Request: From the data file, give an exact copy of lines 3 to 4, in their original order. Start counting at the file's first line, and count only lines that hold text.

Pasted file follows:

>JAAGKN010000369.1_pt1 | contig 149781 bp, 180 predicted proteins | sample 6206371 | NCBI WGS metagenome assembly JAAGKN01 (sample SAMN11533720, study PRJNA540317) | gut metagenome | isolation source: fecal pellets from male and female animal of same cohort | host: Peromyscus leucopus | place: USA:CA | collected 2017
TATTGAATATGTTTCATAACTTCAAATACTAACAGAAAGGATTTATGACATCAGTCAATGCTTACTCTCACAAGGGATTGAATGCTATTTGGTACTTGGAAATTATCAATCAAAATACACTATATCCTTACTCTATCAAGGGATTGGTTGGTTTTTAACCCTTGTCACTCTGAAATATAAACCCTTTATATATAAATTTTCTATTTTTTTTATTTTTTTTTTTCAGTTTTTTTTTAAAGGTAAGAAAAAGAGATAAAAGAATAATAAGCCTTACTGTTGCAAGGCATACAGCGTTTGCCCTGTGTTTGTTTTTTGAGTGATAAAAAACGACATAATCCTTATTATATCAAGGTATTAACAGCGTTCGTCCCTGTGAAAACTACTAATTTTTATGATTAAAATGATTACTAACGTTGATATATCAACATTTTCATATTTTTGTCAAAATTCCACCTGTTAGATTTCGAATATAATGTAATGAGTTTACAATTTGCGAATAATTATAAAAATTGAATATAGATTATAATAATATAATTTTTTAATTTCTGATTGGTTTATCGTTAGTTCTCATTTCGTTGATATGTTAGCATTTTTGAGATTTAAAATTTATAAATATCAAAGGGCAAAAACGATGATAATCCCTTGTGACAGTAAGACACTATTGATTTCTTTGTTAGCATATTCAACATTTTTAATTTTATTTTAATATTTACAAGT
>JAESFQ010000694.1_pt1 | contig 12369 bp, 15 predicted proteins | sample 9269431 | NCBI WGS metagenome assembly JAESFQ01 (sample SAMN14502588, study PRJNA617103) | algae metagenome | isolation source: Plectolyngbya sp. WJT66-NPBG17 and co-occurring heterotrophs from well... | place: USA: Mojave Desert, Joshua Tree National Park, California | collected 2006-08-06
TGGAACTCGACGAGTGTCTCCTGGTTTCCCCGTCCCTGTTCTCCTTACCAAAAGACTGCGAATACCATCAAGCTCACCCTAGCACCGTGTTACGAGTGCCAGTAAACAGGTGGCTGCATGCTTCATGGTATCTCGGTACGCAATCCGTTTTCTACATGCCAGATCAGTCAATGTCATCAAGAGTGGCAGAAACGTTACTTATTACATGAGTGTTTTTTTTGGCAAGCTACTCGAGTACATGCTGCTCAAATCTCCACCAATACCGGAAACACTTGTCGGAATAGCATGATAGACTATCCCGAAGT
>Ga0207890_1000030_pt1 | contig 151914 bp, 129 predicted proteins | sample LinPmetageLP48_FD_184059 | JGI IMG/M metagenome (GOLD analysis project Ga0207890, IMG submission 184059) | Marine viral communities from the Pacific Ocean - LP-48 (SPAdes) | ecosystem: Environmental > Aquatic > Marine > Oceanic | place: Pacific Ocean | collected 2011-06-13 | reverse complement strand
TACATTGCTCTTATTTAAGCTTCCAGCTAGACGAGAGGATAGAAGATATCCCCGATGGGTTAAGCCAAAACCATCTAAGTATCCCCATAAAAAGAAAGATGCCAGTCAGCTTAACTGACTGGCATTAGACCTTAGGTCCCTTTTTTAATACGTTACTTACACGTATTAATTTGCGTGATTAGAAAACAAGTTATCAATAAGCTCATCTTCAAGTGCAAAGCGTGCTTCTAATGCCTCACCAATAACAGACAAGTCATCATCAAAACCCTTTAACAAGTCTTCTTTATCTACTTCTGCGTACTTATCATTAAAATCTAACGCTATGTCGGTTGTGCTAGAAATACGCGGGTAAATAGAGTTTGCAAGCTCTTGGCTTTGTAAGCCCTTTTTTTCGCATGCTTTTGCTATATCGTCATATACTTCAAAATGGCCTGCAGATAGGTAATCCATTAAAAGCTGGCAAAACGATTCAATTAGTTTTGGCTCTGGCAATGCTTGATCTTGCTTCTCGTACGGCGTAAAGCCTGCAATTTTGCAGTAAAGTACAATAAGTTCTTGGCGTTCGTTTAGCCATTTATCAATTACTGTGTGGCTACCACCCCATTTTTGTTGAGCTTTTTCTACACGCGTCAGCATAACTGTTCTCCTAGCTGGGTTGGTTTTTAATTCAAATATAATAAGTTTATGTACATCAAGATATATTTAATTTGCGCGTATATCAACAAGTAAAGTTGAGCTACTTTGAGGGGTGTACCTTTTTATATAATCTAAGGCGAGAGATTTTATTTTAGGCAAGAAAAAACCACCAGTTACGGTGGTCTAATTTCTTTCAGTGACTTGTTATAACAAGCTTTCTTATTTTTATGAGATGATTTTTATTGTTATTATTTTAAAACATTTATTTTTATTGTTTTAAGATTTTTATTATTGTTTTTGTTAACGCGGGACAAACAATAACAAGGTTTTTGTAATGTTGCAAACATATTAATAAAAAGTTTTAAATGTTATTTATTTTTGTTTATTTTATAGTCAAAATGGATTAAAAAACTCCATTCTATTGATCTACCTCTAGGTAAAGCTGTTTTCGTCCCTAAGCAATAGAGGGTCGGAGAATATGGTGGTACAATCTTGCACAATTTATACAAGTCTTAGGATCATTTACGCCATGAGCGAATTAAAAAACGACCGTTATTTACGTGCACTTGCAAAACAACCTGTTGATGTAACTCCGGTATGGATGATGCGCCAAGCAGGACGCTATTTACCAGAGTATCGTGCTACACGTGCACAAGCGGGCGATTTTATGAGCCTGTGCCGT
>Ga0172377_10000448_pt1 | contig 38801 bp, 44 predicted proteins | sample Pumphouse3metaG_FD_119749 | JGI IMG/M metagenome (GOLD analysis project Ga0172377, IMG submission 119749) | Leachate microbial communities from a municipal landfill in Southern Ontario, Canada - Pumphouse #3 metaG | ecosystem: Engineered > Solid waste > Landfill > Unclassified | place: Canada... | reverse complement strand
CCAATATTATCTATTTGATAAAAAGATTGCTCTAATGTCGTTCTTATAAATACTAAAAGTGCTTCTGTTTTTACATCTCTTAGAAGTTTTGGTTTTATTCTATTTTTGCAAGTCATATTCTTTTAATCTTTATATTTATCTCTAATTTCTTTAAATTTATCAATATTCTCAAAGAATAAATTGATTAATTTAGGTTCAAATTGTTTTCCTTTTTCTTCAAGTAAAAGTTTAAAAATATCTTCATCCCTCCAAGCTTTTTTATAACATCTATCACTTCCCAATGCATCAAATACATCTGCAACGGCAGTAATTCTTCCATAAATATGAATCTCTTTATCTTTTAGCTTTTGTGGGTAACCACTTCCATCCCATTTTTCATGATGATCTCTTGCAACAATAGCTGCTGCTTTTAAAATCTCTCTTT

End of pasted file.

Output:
>JAESFQ010000694.1_pt1 | contig 12369 bp, 15 predicted proteins | sample 9269431 | NCBI WGS metagenome assembly JAESFQ01 (sample SAMN14502588, study PRJNA617103) | algae metagenome | isolation source: Plectolyngbya sp. WJT66-NPBG17 and co-occurring heterotrophs from well... | place: USA: Mojave Desert, Joshua Tree National Park, California | collected 2006-08-06
TGGAACTCGACGAGTGTCTCCTGGTTTCCCCGTCCCTGTTCTCCTTACCAAAAGACTGCGAATACCATCAAGCTCACCCTAGCACCGTGTTACGAGTGCCAGTAAACAGGTGGCTGCATGCTTCATGGTATCTCGGTACGCAATCCGTTTTCTACATGCCAGATCAGTCAATGTCATCAAGAGTGGCAGAAACGTTACTTATTACATGAGTGTTTTTTTTGGCAAGCTACTCGAGTACATGCTGCTCAAATCTCCACCAATACCGGAAACACTTGTCGGAATAGCATGATAGACTATCCCGAAGT